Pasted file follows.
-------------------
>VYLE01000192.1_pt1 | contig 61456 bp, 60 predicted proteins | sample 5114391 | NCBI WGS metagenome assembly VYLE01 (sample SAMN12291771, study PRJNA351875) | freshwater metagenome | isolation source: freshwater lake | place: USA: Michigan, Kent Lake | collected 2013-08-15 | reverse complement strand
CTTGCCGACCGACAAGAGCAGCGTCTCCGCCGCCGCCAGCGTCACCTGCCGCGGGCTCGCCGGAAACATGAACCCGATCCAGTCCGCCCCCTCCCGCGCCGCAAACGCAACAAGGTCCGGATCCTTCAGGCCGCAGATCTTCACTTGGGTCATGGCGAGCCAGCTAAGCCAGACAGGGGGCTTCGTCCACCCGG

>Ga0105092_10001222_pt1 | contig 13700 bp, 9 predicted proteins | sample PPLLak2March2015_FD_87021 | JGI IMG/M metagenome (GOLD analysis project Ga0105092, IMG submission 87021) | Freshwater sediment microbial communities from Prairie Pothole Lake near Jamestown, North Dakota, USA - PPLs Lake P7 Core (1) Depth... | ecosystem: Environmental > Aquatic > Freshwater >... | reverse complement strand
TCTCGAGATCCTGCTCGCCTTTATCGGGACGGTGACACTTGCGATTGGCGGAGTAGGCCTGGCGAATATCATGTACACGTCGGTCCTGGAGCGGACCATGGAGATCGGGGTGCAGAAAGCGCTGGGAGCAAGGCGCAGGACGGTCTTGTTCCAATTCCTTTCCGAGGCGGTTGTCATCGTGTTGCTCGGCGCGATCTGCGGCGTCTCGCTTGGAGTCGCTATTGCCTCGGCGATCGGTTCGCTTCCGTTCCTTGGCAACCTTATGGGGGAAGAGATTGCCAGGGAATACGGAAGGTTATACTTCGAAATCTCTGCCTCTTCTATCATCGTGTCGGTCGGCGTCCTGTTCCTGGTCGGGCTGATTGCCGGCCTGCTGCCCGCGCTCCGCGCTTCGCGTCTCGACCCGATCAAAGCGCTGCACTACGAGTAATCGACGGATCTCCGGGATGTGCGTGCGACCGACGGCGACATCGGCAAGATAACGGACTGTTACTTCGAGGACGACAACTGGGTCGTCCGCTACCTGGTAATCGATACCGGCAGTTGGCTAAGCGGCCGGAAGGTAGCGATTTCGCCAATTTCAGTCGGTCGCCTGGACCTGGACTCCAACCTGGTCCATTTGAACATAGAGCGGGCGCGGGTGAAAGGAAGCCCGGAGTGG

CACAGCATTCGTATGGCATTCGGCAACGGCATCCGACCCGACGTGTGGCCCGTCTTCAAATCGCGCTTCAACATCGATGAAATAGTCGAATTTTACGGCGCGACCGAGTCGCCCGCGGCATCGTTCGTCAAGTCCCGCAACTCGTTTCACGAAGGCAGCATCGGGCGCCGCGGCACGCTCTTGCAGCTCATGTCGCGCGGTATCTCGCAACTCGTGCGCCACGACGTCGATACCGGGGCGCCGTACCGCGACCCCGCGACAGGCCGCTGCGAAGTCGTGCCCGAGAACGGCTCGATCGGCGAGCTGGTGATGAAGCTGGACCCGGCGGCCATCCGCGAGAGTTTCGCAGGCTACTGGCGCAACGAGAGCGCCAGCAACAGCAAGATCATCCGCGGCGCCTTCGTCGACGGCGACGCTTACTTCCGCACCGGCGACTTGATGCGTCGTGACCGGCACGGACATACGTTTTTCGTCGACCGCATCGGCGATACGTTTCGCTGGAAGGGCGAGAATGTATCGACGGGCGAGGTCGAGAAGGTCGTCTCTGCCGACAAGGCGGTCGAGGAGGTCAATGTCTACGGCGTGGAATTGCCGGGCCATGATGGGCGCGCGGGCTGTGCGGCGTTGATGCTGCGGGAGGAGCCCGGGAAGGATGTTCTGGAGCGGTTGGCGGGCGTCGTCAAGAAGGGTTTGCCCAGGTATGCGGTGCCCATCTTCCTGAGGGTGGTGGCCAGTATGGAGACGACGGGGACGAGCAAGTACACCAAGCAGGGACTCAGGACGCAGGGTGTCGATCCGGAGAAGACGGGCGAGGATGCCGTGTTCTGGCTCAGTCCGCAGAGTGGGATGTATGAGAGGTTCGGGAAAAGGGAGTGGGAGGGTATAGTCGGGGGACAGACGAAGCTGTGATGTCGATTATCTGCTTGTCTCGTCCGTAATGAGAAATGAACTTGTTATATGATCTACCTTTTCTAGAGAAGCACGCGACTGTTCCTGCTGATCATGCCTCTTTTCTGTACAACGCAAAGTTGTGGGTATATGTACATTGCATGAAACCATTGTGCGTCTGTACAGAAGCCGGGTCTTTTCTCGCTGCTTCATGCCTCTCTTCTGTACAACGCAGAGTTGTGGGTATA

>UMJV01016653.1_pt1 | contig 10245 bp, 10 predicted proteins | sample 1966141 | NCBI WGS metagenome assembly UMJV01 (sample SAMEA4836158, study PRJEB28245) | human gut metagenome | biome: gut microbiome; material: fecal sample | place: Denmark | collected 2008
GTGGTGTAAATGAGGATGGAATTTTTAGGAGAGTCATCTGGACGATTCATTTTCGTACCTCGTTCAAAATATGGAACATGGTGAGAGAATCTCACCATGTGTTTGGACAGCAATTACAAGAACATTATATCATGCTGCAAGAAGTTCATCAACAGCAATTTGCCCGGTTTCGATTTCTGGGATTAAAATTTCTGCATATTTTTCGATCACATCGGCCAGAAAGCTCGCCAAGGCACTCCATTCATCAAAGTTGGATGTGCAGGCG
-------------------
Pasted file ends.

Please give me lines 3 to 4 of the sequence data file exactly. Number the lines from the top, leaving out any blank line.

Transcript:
>Ga0105092_10001222_pt1 | contig 13700 bp, 9 predicted proteins | sample PPLLak2March2015_FD_87021 | JGI IMG/M metagenome (GOLD analysis project Ga0105092, IMG submission 87021) | Freshwater sediment microbial communities from Prairie Pothole Lake near Jamestown, North Dakota, USA - PPLs Lake P7 Core (1) Depth... | ecosystem: Environmental > Aquatic > Freshwater >... | reverse complement strand
TCTCGAGATCCTGCTCGCCTTTATCGGGACGGTGACACTTGCGATTGGCGGAGTAGGCCTGGCGAATATCATGTACACGTCGGTCCTGGAGCGGACCATGGAGATCGGGGTGCAGAAAGCGCTGGGAGCAAGGCGCAGGACGGTCTTGTTCCAATTCCTTTCCGAGGCGGTTGTCATCGTGTTGCTCGGCGCGATCTGCGGCGTCTCGCTTGGAGTCGCTATTGCCTCGGCGATCGGTTCGCTTCCGTTCCTTGGCAACCTTATGGGGGAAGAGATTGCCAGGGAATACGGAAGGTTATACTTCGAAATCTCTGCCTCTTCTATCATCGTGTCGGTCGGCGTCCTGTTCCTGGTCGGGCTGATTGCCGGCCTGCTGCCCGCGCTCCGCGCTTCGCGTCTCGACCCGATCAAAGCGCTGCACTACGAGTAATCGACGGATCTCCGGGATGTGCGTGCGACCGACGGCGACATCGGCAAGATAACGGACTGTTACTTCGAGGACGACAACTGGGTCGTCCGCTACCTGGTAATCGATACCGGCAGTTGGCTAAGCGGCCGGAAGGTAGCGATTTCGCCAATTTCAGTCGGTCGCCTGGACCTGGACTCCAACCTGGTCCATTTGAACATAGAGCGGGCGCGGGTGAAAGGAAGCCCGGAGTGG